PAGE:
If you are the parent of young children, your most important responsibility is providing for their safety and well-being. Equally important is making sure that they are taken care of if the unthinkable happens and you’re no longer around to care for them yourself. Yet, many parents fail to plan for this possibility or implement an inadequate estate plan. Below are some steps you can take to ensure that your children would be taken care of and that your assets wouldn’t be wasted on taxes or burdensome court procedures compiled by our Philadelphia estate lawyers.
Execute a will that includes a guardianship nomination.
If you nominate a guardian for your children in your will, the court will most likely honor your wishes and appoint the person you believe would provide the best care and guidance for your children. If you die without a will, or your will fails to name a guardian, a court would appoint someone, who may or may not be the person of your choice. In fact, it could be the very last person you would choose yourself! Moreover, a messy court battle could ensue if more than one person wished to serve as your children’s guardian.
In a separate document or power of attorney, designate a guardian to care for your children in the event of your incapacity.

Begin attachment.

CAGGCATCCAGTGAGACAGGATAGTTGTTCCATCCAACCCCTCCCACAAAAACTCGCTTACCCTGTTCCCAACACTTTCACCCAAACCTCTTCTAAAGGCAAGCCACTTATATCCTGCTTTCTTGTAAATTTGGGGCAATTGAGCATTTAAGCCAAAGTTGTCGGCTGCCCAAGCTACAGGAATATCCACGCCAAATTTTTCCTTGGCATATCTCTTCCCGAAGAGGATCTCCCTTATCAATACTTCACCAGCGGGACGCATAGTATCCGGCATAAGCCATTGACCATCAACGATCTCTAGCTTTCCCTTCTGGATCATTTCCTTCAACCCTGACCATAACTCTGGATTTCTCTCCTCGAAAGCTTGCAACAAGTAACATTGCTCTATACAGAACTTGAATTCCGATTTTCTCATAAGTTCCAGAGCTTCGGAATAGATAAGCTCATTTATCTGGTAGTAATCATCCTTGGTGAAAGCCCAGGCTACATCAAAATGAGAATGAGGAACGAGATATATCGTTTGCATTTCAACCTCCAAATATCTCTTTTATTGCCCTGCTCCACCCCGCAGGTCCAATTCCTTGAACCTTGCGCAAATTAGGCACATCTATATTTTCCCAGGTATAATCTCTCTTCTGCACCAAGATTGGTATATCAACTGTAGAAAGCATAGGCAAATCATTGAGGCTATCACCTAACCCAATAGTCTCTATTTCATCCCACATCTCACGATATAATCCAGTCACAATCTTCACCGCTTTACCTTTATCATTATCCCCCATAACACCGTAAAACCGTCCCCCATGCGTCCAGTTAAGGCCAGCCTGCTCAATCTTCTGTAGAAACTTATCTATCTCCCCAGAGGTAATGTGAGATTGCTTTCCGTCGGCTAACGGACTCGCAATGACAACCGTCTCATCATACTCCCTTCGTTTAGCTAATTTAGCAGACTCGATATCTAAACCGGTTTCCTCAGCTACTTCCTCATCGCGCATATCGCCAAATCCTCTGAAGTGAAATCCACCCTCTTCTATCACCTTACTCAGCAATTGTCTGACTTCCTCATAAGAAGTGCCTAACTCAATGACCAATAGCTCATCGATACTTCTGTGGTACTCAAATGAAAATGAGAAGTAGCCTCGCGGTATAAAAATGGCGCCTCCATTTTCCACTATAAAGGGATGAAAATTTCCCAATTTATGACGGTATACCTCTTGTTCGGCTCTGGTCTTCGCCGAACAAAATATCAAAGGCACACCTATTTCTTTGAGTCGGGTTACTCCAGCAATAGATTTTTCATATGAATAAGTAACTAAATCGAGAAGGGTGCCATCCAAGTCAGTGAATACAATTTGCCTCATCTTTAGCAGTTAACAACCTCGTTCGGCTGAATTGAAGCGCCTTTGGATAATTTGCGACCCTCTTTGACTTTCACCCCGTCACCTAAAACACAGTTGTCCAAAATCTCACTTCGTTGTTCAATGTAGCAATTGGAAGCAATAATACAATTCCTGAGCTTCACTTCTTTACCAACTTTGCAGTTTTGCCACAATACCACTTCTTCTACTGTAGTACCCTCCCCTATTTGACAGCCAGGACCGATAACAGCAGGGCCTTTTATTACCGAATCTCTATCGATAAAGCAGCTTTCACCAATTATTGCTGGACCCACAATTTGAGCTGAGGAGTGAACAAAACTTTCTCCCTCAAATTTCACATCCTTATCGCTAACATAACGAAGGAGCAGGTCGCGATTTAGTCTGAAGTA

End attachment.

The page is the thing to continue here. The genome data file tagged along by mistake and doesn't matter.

A will governs your choice of guardian if you were to die; however, it would have no effect if you were unable to care for your children because you were in the hospital in an unconscious state. For this reason, it is necessary to designate a guardian for this purpose as well. It may be the same person you nominate in your will, or you may want to choose someone who is closer to where you live.
Ensure that you leave sufficient financial resources to raise your children.
A guardian would be appointed to raise your child, but you should consider the financial impact of that responsibility. Most people don’t have the financial resources to unexpectedly add a child to their household. Providing sufficient funds for your children’s care will make that adjustment easier. Unless you have substantial assets, life insurance is generally the best way to ensure that adequate funds would be available.
Leave your assets in a trust instead of outright.
Many parents believe that a simple will suffices to take care of their estate planning needs. However, few understand the consequences of simply leaving their assets equally to their children in a will. Minors lack the legal capacity to own property or enter into contracts, so assets left to a child are subject to court supervision until the child turns 18. Such supervision can be costly and often imposes an unnecessary burden on the guardian, who must make regular accountings to a judge. Furthermore, when the child turns 18, he or she has unfettered access to the funds in the account, even though an 18-year-old seldom possesses the financial maturity to handle substantial sums of money.